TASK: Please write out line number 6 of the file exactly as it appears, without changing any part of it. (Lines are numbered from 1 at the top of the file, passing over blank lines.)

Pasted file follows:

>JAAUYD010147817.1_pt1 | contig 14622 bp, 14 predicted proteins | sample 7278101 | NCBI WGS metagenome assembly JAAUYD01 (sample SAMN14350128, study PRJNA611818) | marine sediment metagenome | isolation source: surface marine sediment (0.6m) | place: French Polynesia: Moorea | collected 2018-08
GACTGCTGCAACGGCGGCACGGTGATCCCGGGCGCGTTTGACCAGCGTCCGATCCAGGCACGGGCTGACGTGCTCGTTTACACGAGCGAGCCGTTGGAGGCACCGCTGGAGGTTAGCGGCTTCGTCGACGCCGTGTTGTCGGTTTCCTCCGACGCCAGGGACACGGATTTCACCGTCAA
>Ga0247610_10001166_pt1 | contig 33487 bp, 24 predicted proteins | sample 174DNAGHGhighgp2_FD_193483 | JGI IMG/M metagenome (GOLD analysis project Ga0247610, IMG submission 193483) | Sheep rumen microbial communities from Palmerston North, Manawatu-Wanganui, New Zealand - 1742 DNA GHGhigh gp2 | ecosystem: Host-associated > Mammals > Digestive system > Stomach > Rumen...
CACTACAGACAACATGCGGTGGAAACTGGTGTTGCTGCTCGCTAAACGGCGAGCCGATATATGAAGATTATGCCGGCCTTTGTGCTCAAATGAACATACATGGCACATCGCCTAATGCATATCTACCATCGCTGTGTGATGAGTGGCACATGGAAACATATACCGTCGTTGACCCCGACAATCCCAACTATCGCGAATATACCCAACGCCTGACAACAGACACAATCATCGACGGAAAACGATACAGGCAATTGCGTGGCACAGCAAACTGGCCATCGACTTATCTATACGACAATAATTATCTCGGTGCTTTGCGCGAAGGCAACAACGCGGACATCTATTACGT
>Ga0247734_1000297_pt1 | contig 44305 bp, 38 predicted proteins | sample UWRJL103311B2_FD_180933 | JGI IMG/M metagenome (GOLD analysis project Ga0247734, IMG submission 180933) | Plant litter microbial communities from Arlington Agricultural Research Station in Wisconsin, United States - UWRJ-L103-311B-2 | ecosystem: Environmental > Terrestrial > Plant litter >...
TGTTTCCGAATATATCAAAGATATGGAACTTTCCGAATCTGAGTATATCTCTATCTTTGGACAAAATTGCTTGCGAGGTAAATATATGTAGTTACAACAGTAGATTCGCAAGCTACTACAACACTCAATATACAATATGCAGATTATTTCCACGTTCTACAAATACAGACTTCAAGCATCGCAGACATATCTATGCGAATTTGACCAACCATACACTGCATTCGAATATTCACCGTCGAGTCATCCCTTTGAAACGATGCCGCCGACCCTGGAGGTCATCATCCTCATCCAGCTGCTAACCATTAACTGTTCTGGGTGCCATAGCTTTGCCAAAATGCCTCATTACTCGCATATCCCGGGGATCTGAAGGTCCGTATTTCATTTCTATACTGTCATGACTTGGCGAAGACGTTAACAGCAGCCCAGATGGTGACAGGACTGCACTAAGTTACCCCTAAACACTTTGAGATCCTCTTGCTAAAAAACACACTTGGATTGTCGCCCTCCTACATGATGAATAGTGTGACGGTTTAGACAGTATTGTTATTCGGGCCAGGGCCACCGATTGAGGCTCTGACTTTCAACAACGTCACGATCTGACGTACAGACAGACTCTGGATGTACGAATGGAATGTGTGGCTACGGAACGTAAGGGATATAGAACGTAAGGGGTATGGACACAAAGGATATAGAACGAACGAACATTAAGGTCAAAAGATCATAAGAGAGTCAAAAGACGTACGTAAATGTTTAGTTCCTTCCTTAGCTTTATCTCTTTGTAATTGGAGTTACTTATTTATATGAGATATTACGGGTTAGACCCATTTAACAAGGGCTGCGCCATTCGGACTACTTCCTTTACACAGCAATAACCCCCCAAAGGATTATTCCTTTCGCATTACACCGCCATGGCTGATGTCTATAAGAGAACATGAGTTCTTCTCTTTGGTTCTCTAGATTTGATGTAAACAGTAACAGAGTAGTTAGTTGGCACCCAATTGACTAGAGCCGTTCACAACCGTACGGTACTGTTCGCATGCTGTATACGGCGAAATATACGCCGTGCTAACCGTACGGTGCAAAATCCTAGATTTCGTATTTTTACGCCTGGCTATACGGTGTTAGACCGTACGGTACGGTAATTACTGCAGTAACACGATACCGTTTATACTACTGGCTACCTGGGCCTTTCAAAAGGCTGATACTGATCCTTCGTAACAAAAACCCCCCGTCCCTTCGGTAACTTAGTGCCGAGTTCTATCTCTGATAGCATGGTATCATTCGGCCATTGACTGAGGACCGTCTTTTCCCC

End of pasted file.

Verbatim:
TGTTTCCGAATATATCAAAGATATGGAACTTTCCGAATCTGAGTATATCTCTATCTTTGGACAAAATTGCTTGCGAGGTAAATATATGTAGTTACAACAGTAGATTCGCAAGCTACTACAACACTCAATATACAATATGCAGATTATTTCCACGTTCTACAAATACAGACTTCAAGCATCGCAGACATATCTATGCGAATTTGACCAACCATACACTGCATTCGAATATTCACCGTCGAGTCATCCCTTTGAAACGATGCCGCCGACCCTGGAGGTCATCATCCTCATCCAGCTGCTAACCATTAACTGTTCTGGGTGCCATAGCTTTGCCAAAATGCCTCATTACTCGCATATCCCGGGGATCTGAAGGTCCGTATTTCATTTCTATACTGTCATGACTTGGCGAAGACGTTAACAGCAGCCCAGATGGTGACAGGACTGCACTAAGTTACCCCTAAACACTTTGAGATCCTCTTGCTAAAAAACACACTTGGATTGTCGCCCTCCTACATGATGAATAGTGTGACGGTTTAGACAGTATTGTTATTCGGGCCAGGGCCACCGATTGAGGCTCTGACTTTCAACAACGTCACGATCTGACGTACAGACAGACTCTGGATGTACGAATGGAATGTGTGGCTACGGAACGTAAGGGATATAGAACGTAAGGGGTATGGACACAAAGGATATAGAACGAACGAACATTAAGGTCAAAAGATCATAAGAGAGTCAAAAGACGTACGTAAATGTTTAGTTCCTTCCTTAGCTTTATCTCTTTGTAATTGGAGTTACTTATTTATATGAGATATTACGGGTTAGACCCATTTAACAAGGGCTGCGCCATTCGGACTACTTCCTTTACACAGCAATAACCCCCCAAAGGATTATTCCTTTCGCATTACACCGCCATGGCTGATGTCTATAAGAGAACATGAGTTCTTCTCTTTGGTTCTCTAGATTTGATGTAAACAGTAACAGAGTAGTTAGTTGGCACCCAATTGACTAGAGCCGTTCACAACCGTACGGTACTGTTCGCATGCTGTATACGGCGAAATATACGCCGTGCTAACCGTACGGTGCAAAATCCTAGATTTCGTATTTTTACGCCTGGCTATACGGTGTTAGACCGTACGGTACGGTAATTACTGCAGTAACACGATACCGTTTATACTACTGGCTACCTGGGCCTTTCAAAAGGCTGATACTGATCCTTCGTAACAAAAACCCCCCGTCCCTTCGGTAACTTAGTGCCGAGTTCTATCTCTGATAGCATGGTATCATTCGGCCATTGACTGAGGACCGTCTTTTCCCC